Monday, 17 July 2017

Qasam and the Kashani cobalt

As outlined in previously, Kashan, Iran seems to be the initial production site of Blue on White ceramics. This is due to Kashan's proximity to a source of cobalt and other minerals useful in creating glazes. The Kashani cobalt originates from Qamsar aka Ghamsar which is located in the hills south of Kashan. Ghamsar is located proximal the the boundary between the Sanandaj-Sirjan Zone (1) (associated with the subduction of the Neo-Tethys Ocean) and the Urumieh-Dokhtar Arc. The U-D Arc hosts porphyry copper-gold deposits (2) as well as epithermal lead-zinc deposit (3).

Figure1: Geology of Iran - adapted from Geology of the Sari Gunay Epithermal Gold Deposit (4). The blue star marks the location of Kashan and to the south, Ghamsar (aka Qamsar).

The cobalt in Ghamsar is formed as part of a skarn deposit (5) resulting from the intrusion of a microdiorite into the Qom Formation. For non-geologists, the limestone in the Qom Formation is dissolved by the hot hydro-thermal fluids originating from intrusion of diorite, a volcanic rock. The contact between these two rock types metamorphises and recrystalises becoming the skarn deposit. The mineralology of a skarn is determined by the composition of the hydrothermal fluids and the limestone. The Ghamsar deposit appears to be structurally controlled, with the mineralising fluids travelling through faults. The cobalt is spatially associated with magnetite veins in the faults however the cobalt may precede the magnetite ore.
Summary: Due to the unique geological processes and structures involved, cobalt ore is unlikely to form and be accessible at surface in a form useful for glaze production.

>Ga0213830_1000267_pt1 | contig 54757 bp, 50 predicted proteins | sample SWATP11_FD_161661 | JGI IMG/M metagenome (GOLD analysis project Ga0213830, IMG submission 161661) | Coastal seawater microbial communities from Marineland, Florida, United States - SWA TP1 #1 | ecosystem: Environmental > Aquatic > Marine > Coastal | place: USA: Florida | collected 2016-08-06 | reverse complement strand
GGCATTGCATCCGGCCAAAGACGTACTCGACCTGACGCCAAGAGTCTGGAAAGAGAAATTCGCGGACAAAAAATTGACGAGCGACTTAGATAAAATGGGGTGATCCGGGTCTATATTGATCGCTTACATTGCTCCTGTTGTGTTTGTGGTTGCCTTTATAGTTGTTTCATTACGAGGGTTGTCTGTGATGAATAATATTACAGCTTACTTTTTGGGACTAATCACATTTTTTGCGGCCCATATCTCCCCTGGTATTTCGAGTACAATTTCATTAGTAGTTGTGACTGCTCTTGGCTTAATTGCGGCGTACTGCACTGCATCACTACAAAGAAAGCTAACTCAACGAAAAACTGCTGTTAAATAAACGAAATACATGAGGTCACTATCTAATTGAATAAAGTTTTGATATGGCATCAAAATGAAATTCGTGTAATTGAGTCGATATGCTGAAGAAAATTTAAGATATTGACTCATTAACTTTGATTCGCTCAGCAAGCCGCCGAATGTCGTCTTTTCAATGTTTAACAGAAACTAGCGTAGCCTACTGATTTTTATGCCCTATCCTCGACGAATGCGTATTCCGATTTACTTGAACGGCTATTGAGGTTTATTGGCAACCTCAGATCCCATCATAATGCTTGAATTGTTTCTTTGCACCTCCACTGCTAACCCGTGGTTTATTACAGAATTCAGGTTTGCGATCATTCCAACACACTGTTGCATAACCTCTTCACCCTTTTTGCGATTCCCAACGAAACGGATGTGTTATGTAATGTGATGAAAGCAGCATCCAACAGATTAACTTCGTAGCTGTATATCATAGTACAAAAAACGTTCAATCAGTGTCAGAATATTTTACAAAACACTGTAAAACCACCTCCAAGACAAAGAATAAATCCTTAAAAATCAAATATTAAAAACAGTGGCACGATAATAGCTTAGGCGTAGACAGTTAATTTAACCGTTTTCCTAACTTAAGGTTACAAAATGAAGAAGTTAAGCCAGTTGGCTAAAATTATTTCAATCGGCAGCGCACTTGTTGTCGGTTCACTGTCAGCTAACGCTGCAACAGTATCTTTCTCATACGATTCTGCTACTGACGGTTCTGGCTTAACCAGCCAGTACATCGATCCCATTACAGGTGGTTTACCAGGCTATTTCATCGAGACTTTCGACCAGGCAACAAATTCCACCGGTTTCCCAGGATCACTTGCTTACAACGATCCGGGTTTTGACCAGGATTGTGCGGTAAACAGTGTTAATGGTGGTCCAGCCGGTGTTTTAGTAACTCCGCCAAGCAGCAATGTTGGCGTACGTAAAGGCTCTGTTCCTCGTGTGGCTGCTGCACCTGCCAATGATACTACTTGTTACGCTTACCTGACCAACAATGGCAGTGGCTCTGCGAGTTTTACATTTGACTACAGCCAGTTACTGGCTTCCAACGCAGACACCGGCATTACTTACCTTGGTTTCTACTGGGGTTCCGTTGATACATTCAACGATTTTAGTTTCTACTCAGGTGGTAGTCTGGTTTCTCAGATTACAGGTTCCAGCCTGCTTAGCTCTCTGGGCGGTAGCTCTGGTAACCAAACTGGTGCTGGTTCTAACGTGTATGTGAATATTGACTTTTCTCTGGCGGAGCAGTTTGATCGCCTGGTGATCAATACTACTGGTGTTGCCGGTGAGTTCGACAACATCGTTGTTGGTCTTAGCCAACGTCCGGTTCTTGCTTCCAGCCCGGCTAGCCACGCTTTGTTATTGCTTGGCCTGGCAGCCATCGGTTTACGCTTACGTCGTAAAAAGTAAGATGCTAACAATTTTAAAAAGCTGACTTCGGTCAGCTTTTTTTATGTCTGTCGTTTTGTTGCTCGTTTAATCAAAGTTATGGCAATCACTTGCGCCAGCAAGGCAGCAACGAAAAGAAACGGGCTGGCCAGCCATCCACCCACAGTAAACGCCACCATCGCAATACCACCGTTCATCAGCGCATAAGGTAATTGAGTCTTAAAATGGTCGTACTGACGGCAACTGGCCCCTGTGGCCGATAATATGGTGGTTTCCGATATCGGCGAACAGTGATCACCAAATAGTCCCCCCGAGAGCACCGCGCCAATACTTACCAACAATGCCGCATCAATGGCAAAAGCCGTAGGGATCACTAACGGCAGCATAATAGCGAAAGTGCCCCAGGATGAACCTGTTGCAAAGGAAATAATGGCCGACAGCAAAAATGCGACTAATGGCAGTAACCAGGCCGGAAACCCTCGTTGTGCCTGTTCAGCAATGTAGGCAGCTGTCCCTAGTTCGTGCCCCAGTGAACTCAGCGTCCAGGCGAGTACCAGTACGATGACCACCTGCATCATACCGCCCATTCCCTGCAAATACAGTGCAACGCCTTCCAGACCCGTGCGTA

As a side note, the presence of copper-gold in the area would have provided mineralise for glaze and lustre while the presence of lead-zinc provided for the transparent lead glaze that permitted the beautiful underglaze ceramics (6).

Why Kashan though?

We can see why ceramics are produced at Kashan instead of Ghamsar, the source of the ore, by consulting a soils map. Figure 2 indicates that the soils around Ghamsar are calcareous lithosols which are calcium rich, and often contain partly or unweathered rock. They are calcareous as their parent rock is likely the limestones of the Qom Formation. Kashan, on the other hand, has a source of salt marsh soils. Salt marshes are a low energy environment which accumulate sediment over long periods of time. Marsh soils are typically fine grain and well sorted, these appear to be grey and low in organic matter. So while the washed cobalt can be transported a short distance, it's unlikely the clay would be transported.


Figure 2: A map of the soils of Iran indicates which medieval towns would have superior clay. (7)



1: A new tectonic scenario for the Sanandaj–Sirjan Zone (Iran) 2005 A. Ghasemia, C.J. Talbotb Journal of Asian Earth Sciences.

2: Porphyry Copper Deposits of the Urumieh-Dokhtar Magmatic Arc, Iran. 2005. A. Zarasvandi, M. Zentilli, S. Liaghat. PGS Publishing, Linden Park, 2005. pg 441-452

3: The Ay Qalasi deposit: An epithermal Pb-Zn (Ag) mineralisation in the Urumineh-Dokhtar Volcanic Belt of northwestern Iran. DOI: 10.1127/njma/2015/0284